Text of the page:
Triple Aught Design is a brand who understand adventure. A quick glance at their website will show you climbers, covert photography, trips to archery and rifle ranges. Their community events involve road trips into the mountains, or code-breaking scavenger hunts around San Francisco, where they are based. In a world where, sometimes, less is more, Triple Aught Design has become known for feature-packed designs adding that extra pocket, or hidden mounting points for internal add-ons that some users will love, and others will never even consider – this is very clear in the Litespeed.
In 2014 Triple Aught Design unveiled the second iteration of their FAST Pack Litespeed, at the time their smallest bag. The new design made changes to the pack’s interior, its straps and suspension, and the overall shape, with the idea being to create a compact bag that would hit both specialist and day-to-day use, with the potential to move fast and stand up to the harshest conditions.
|Weight||3.8 lb||1.72 kg|
|Height||20 inches||50.8 cm|
|Width||10 inches||25.4 cm|
|Depth||6.75 inches||17.1 cm|
|Volume||1350 cubic inches||22 litres|
Quality & Comfort
Despite the name, the Litespeed is not a lightweight bag. Durability and bombproof construction are at its core, and that’s obvious from the moment you pick it up. The pack is made from 1000D Cordura, using mil-spec buckles and webbing, which it is absolutely covered in. Any material choice has pros and cons and the FAST Pack line makes no bones about it – they’re tough packs for (to use TAD’s phrase) ‘extreme field use’ and not ultralight backpacking. While testing I lent out the Litespeed to a few friends and they all, without fail, commented on the weight of the pack, even when empty. In use weight invariably leads to fatigue and, personally, I don’t have any need for quite this much abrasion resistance – if I could trade a little and drop half a kilo from the pack, I think I’d like it better.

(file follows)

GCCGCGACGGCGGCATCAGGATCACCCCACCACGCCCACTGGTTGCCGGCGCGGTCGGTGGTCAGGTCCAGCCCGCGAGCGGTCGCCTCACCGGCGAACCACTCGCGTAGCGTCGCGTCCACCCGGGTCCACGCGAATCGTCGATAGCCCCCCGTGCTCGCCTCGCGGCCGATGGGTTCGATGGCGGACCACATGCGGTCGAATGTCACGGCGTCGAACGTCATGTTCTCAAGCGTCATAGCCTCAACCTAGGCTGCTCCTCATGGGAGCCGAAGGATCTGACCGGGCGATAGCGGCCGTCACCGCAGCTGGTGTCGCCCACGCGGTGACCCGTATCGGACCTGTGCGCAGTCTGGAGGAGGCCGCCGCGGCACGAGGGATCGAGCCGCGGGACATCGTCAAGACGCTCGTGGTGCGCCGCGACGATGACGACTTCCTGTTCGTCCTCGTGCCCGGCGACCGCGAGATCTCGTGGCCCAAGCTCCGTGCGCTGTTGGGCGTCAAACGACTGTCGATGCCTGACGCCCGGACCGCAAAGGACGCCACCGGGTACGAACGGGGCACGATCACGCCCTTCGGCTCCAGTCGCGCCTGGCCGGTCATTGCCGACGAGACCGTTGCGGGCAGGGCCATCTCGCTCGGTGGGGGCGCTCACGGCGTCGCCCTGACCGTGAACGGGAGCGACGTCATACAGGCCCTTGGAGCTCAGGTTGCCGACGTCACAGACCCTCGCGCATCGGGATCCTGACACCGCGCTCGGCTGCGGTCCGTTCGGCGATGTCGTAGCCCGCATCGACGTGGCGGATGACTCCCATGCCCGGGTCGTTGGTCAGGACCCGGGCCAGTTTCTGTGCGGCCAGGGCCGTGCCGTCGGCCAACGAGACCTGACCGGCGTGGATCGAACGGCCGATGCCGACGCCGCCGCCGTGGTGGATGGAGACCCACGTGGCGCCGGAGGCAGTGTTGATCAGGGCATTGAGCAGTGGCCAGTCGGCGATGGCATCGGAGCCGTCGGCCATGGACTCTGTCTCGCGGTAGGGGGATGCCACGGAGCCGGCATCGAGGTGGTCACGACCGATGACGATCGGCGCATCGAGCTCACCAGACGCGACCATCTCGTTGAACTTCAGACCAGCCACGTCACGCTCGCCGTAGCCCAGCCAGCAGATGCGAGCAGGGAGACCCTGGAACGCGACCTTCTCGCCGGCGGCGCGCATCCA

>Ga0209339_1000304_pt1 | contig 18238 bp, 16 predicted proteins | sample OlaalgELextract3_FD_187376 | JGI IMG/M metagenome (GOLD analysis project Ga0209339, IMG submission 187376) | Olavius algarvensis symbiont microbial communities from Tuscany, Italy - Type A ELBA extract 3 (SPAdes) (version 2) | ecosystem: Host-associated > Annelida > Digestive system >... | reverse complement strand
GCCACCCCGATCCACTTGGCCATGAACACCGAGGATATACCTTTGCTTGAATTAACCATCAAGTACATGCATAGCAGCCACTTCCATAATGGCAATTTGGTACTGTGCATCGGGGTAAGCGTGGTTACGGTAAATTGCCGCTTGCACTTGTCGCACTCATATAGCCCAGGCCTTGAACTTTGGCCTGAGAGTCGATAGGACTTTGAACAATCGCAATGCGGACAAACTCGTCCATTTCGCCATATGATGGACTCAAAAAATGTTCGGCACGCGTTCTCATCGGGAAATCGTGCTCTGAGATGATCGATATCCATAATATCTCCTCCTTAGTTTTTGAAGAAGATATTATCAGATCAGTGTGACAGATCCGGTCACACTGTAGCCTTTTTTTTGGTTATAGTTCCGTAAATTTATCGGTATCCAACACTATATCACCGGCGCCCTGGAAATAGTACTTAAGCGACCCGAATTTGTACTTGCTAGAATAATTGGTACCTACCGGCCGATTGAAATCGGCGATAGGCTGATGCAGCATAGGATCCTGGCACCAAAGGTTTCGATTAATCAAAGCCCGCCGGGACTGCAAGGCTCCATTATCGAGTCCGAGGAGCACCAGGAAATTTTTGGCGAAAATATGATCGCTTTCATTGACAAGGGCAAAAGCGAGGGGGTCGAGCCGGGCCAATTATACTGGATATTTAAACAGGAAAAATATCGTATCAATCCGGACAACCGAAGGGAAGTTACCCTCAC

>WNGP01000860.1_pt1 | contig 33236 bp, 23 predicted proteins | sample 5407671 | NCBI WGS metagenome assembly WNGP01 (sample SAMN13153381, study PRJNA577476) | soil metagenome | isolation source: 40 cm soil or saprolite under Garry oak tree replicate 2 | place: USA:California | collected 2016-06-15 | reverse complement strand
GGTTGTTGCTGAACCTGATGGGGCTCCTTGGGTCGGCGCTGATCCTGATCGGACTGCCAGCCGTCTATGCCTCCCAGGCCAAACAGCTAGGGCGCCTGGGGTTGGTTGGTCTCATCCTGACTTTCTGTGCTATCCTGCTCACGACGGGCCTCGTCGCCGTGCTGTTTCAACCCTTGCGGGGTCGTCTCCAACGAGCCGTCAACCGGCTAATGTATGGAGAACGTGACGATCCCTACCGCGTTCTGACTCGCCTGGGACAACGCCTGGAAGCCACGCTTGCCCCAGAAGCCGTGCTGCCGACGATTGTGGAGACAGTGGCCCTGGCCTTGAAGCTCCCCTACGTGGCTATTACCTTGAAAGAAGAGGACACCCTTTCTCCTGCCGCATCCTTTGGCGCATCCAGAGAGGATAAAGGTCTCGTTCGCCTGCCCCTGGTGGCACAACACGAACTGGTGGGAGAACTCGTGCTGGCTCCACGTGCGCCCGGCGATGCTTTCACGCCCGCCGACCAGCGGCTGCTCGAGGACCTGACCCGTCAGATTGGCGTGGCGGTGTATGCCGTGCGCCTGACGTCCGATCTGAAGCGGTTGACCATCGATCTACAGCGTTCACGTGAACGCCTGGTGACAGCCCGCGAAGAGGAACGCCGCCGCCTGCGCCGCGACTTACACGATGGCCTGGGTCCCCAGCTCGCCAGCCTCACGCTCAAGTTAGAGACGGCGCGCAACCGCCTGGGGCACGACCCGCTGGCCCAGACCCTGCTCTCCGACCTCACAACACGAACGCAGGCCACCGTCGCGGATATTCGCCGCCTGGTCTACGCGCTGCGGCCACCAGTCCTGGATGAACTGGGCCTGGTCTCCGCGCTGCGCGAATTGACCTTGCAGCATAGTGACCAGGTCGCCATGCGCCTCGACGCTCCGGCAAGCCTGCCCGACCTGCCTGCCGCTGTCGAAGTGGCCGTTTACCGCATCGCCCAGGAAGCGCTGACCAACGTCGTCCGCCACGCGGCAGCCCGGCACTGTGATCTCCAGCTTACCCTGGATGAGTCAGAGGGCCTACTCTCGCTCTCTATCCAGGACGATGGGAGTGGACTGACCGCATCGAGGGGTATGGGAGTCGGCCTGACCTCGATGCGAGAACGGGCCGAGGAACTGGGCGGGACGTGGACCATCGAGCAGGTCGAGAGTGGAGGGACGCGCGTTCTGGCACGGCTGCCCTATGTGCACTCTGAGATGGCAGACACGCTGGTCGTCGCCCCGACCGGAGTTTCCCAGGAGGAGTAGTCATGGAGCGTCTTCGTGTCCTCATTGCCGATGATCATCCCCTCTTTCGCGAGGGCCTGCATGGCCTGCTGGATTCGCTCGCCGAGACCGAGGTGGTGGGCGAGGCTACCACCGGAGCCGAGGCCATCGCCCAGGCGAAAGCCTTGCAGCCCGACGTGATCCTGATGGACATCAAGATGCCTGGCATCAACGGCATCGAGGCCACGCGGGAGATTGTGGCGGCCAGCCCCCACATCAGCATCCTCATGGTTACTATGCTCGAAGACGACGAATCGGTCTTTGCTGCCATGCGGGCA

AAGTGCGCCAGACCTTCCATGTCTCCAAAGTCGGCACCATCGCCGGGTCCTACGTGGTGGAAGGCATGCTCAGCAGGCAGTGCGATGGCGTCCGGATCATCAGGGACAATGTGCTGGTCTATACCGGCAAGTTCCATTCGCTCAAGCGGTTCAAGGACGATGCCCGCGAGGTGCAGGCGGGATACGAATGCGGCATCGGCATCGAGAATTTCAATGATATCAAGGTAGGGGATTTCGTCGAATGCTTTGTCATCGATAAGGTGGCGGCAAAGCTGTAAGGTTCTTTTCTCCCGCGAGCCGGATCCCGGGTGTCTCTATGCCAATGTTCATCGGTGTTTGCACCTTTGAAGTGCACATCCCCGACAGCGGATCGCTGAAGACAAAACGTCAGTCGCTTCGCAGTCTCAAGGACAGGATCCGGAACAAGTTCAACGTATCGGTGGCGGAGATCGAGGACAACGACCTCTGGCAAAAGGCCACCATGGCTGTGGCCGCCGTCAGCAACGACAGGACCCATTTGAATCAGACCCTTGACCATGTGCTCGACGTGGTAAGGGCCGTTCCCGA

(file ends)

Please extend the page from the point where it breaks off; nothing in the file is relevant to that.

These comments switched, however, when folks put the pack on. The Litespeed has an internal HDPE frame sheet and some pretty decent suspension, making for a comfortable ride that hugs close to the body. Moving around with this pack on my back is really easy, keeping the load stable when cycling or clambering over rocks and trees. The straps do a fairly good job but, over longer hikes, the load-carriage shows its limitations. After four hours walking with the Litespeed, my back started to ache. After six, I was uncomfortable in a way that I wouldn’t have been if the pack had a yoke and belt. As an aside, Litespeed does have the means to fit a padded belt behind the lumbar pad. Triple Aught Design (TAD) has been promising to release a belt that will fit the pack for years now, but nothing has materialised on that front so far.
The Litespeed is designed with customisation and add-ons in mind. It has PALS webbing everywhere Between TAD’s Control Panels, Organisational Pouches, Transporter Tails or Pharos Lights, they produce a lot of options, not to mention the plethora of MOLLE-compatible pouches available online. If you look long enough you’ll find a pouch exists to fit just about every need imaginable, and it will mount to this bag, inside or out. I made extensive use of OV Innovations’ Teeter Pouch with the Litespeed, which is a slim and capable solution for bottle storage outside of the main compartment. The included Transporter Tail is really versatile and great for carrying overload, or forming a divider insider the pack. Even without using the PALS, there are external attachment options in the form of compression straps across the front and base, and even a lightweight paracord rig for tying a rope or a jacket to the top of the bag.